These rules, for construction in the two available materials, stone and wood, were essentially rules of proportion and, as such, are effectively correct. Stresses in ancient structures are low, and this has helped to ensure their survival.
The stone in a medieval cathedral, or in the arch ring of a masonry bridge, is working at a level of one or two orders of magnitude below its crushing strength. Similarly, deflexions of such structures due to loading are negligibly small although the movements imposed by warping of the material or by slow movements of foundations may often be seen.
What is necessary is that ancient structures should be of the right form; a flying buttress must be of the right shape, an arch ring must have a certain depth, and a river pier must have a minimum width. Correct form is a matter of correct geometry, and the ancient and medieval rules of proportion were established empirically to give satisfactory designs. The introduction two centuries ago of iron, and then steel, as a structural material generated new structural forms, such as the large-span lattice girder, or truss, and the high-rise framed building; and the advent of reinforced concrete made possible such attenuated construction as the thin shell roof.
Further, higher stresses will lead to larger elastic deformations of the components of the structure; these may be small in themselves, but overall deformations may now be of importance. This higher 'performance', coupled with the increase in complexity of structural form, dictated the need for a structural theory no longer based on empirical rules of proportion — a theory which could assess whether or not a particular construction would fulfil its design criteria.
There are three main criteria which must be satisfied if a structure is to be successful and a large number of other minor criteria that the modern designer will also take into account ; they are those of strength, stiffness and stability. The homely example of a four-legged table may make clear the three aspects of performance that are being examined. The legs of the table must not break when a normal weight is placed on top, and the table top itself must not deflect unduly.
Both these criteria will usually be satisfied easily by the demands imposed by a dinner party. Finally, the stability criterion may be manifest locally, or overall. If the legs of the table are slender, they may buckle when the overall load on the table is increased. Alternatively, if the legs are not at the four corners, but situated so that the top overhangs them, then placing a heavy weight near an edge may result in the whole table overturning. I The strength of beams to Galileo was concerned with the fracture strength of beams.
His structure was the simple cantilever, with a value of bending moment at the root of the cantilever calculable by statics; in modern terms, he wished to evaluate the maximum value of the bending moment that could be imposed on a beam made of material having a known tensile stress at fracture.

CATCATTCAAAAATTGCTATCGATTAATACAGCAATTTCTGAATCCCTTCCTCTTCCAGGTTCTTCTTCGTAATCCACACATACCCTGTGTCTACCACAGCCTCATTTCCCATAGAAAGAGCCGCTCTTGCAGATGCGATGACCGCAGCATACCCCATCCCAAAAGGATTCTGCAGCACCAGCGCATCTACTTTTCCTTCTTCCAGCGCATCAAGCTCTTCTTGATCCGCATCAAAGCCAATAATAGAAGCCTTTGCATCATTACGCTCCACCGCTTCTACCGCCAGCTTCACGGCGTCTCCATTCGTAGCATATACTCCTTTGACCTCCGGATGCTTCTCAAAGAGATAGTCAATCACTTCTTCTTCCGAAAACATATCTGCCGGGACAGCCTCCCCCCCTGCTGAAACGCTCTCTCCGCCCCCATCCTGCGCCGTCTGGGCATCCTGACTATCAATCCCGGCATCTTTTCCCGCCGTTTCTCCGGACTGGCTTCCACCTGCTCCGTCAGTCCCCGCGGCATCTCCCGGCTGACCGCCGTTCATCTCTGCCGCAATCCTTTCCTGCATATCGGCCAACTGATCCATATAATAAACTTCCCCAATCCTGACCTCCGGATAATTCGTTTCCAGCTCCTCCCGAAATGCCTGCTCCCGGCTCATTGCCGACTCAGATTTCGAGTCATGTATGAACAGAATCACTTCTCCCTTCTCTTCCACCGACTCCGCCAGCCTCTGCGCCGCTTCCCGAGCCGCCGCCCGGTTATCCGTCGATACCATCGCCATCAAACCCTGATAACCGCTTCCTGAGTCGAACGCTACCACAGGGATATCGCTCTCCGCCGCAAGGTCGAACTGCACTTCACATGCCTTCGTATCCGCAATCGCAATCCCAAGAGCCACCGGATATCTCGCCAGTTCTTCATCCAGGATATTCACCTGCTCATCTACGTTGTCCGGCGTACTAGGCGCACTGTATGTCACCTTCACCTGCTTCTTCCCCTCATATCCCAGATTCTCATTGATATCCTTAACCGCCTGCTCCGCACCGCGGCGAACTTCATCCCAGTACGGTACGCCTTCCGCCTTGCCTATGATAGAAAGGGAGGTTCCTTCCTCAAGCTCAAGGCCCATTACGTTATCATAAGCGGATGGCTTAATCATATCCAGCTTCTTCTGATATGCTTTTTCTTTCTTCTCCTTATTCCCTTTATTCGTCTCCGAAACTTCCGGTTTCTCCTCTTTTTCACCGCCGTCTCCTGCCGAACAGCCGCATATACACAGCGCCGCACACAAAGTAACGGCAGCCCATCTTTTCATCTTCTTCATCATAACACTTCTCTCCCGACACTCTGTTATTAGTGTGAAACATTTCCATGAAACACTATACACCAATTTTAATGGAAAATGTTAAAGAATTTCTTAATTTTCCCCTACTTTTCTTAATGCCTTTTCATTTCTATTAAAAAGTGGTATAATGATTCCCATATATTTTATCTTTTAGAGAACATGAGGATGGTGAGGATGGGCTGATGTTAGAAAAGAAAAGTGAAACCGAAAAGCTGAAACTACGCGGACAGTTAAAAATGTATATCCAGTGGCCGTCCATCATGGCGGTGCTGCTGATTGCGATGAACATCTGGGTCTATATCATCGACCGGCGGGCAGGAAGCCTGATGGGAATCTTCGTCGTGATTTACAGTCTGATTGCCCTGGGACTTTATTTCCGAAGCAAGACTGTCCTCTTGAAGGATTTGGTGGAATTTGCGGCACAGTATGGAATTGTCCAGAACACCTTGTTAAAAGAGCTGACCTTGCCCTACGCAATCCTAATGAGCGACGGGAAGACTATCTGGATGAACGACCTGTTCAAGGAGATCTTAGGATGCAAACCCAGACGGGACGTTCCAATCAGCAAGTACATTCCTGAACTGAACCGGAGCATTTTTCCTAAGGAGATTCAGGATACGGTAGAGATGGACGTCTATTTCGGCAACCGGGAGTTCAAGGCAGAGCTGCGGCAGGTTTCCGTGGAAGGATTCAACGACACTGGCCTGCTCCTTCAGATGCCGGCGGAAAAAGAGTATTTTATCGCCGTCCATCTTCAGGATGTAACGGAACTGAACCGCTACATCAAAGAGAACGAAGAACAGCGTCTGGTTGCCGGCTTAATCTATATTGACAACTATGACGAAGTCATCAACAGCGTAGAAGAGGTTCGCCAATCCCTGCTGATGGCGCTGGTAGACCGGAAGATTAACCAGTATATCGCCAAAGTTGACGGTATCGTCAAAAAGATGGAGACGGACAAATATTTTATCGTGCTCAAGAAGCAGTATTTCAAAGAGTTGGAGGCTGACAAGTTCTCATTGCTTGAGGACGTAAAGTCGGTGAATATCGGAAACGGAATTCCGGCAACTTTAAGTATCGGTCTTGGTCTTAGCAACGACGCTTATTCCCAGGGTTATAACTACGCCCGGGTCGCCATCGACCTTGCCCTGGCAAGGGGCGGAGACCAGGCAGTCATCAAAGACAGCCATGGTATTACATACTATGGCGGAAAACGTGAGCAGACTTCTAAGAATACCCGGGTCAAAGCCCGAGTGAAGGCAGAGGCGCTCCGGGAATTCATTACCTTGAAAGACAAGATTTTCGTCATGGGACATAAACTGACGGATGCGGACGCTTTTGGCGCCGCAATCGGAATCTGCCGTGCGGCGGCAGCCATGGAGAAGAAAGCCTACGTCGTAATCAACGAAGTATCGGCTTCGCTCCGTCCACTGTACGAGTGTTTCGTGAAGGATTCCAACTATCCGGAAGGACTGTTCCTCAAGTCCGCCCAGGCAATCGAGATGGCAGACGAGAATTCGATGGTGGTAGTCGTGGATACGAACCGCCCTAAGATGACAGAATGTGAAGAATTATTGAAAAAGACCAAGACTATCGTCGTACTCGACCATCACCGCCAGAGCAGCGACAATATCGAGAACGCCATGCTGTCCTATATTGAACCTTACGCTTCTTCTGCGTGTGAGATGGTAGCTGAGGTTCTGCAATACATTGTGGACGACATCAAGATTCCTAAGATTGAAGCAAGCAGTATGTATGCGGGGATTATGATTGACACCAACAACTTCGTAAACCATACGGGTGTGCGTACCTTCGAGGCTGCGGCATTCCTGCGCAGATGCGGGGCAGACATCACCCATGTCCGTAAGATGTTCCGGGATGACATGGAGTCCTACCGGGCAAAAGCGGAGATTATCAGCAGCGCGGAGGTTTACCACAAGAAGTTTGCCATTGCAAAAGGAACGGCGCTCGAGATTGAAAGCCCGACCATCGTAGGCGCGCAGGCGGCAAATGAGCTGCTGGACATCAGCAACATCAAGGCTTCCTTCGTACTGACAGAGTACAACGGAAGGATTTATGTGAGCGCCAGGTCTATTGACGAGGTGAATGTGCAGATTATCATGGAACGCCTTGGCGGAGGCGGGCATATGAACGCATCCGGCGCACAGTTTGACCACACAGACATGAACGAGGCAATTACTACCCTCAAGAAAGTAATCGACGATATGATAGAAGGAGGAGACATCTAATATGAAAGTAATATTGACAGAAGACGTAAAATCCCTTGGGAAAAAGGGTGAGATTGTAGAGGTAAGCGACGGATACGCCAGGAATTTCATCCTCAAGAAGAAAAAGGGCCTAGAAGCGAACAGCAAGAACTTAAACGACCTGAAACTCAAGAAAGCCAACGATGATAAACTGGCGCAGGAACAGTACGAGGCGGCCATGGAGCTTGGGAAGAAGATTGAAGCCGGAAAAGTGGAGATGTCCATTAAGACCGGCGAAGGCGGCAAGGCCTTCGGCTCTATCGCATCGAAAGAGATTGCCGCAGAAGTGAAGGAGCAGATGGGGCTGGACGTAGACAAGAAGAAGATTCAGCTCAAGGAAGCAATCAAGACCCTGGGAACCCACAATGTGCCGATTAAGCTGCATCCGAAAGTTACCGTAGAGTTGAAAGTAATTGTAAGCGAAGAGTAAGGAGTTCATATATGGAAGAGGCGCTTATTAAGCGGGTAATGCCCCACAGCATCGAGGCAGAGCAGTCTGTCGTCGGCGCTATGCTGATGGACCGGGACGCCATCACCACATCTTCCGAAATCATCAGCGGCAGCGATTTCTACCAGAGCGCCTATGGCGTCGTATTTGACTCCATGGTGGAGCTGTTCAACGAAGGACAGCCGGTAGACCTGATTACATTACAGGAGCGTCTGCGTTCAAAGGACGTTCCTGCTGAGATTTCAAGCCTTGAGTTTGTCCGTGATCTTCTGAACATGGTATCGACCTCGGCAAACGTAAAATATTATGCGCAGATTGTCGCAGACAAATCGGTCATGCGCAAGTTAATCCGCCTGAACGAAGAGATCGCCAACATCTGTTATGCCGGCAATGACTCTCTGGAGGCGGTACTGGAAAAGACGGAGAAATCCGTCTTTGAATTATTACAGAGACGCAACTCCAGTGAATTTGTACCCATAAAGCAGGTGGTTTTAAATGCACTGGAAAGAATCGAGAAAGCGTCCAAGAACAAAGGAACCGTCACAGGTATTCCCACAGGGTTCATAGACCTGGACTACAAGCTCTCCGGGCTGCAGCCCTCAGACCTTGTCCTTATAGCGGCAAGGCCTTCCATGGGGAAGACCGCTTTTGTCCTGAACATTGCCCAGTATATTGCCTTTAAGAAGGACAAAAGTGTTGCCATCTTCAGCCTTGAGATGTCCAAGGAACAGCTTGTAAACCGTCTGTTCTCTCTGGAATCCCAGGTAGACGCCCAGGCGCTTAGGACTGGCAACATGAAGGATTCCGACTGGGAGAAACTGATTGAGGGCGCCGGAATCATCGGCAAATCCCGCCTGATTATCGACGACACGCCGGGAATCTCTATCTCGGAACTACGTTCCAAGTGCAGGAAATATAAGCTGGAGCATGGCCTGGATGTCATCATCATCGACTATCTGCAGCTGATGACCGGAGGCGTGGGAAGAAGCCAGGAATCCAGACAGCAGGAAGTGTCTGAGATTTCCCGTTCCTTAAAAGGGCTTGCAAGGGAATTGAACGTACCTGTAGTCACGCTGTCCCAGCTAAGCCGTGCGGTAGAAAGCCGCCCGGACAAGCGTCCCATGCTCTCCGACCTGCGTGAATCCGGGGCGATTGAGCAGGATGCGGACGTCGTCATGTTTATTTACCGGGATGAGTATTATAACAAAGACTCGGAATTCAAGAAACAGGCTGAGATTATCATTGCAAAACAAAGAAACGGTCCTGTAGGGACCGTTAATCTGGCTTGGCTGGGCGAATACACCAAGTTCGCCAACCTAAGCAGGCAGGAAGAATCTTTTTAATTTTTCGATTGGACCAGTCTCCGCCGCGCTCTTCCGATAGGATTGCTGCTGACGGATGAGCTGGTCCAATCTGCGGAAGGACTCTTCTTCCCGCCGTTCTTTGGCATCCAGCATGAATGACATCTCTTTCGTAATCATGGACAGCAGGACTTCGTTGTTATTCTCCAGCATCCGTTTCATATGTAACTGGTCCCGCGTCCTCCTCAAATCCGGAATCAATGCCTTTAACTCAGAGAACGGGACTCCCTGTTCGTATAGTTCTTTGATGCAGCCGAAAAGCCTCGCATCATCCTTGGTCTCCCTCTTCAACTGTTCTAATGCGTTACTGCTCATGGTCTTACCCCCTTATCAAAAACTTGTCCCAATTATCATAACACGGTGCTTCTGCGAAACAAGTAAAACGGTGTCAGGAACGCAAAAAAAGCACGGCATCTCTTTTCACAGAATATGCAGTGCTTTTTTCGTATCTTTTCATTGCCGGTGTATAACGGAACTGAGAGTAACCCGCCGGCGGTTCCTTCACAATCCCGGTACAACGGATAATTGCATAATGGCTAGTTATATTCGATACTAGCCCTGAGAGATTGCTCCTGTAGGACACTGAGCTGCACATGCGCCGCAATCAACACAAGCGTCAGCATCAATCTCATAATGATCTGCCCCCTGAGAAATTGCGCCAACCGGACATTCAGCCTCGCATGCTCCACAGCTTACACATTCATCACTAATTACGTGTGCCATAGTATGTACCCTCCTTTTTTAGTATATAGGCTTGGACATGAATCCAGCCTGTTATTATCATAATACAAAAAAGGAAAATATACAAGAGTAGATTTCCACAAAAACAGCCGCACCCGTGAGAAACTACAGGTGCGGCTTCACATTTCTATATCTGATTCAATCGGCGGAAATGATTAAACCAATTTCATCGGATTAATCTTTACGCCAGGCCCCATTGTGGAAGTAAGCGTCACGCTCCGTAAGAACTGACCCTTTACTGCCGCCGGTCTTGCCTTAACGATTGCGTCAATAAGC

This is a problem which falls into what is now known as 'the strength of materials'; that is, it is concerned with the calculation of internal stresses in a structural member and the relation of those stresses to an observed limiting strength. Galileo deduced correctly that the strength of a beam of rectangular cross- section is proportional to the breadth and the square of the depth of the beam; he assumed that, at fracture, the whole of the cross-section was in a state of uniform tension, so that the 'neutral' axis lay in the surface of the beam.
There were numerical mistakes in this analysis, repeated by James Bernoulli , and it fell to Parent to derive the first proper account of the position of the neutral axis in elastic bending. Parent's work was not well known, and Coulomb is often credited with the solution of the elastic problem; he does indeed use explicitly a linear stress-strain relationship to derive a linearly varying stress distribution over a cross-section in flexure.
However, Coulomb, like Galileo, was interested in the problem of fracture, and a full grasp of the proper basis of elastic analysis is only glimpsed in his work. Navier gave in with some correction and much expansion by Saint- Venant in a full account of the elastic bending of beams, that is, of the determination of the elastic stresses in a cross-section resulting from the flexure of that section by a specified bending moment.
This part, and it is only a part, of the general structural problem had therefore been solved — the criterion of strength could be examined. Daniel Bernoulli demonstrated in that the resulting elastic curve gave minimum strain energy in bending, and he proposed to Euler that the calculus of variations should be applied to the inverse problem of finding the shape of the curve of given length, satisfying given end-conditions of position and direction, so that the strain energy was minimized. Euler made this analysis of the 'elastica' in , and his work is summa- rized in chapter 6.
Euler found nine separate classes of solution, and the first class, which deals with very small excursions from the linear form, is of great practical importance.
Euler showed that the excursions were sinusoidal, and that they could be maintained only in the presence of a calculable value of the axial load; in practical terms, the elastica buckles in the presence of the 'Euler buckling load'.
Lagrange gave the first satisfactory account of higher buckling modes.
SMTS 2 THEORY OF STRUCTURES BY B. C. PUNMIA
Thus, provided that the values of the internal structural forces were known say, the values of the bending moments from point to point of the structure , then each of the three main structural criteria strength, stiffness, stability could be examined with some confidence by the time of the first quarter of the nineteenth century. If in fact the internal forces can be found at once from the equations of statical equilibrium, then the structure is statically determinate.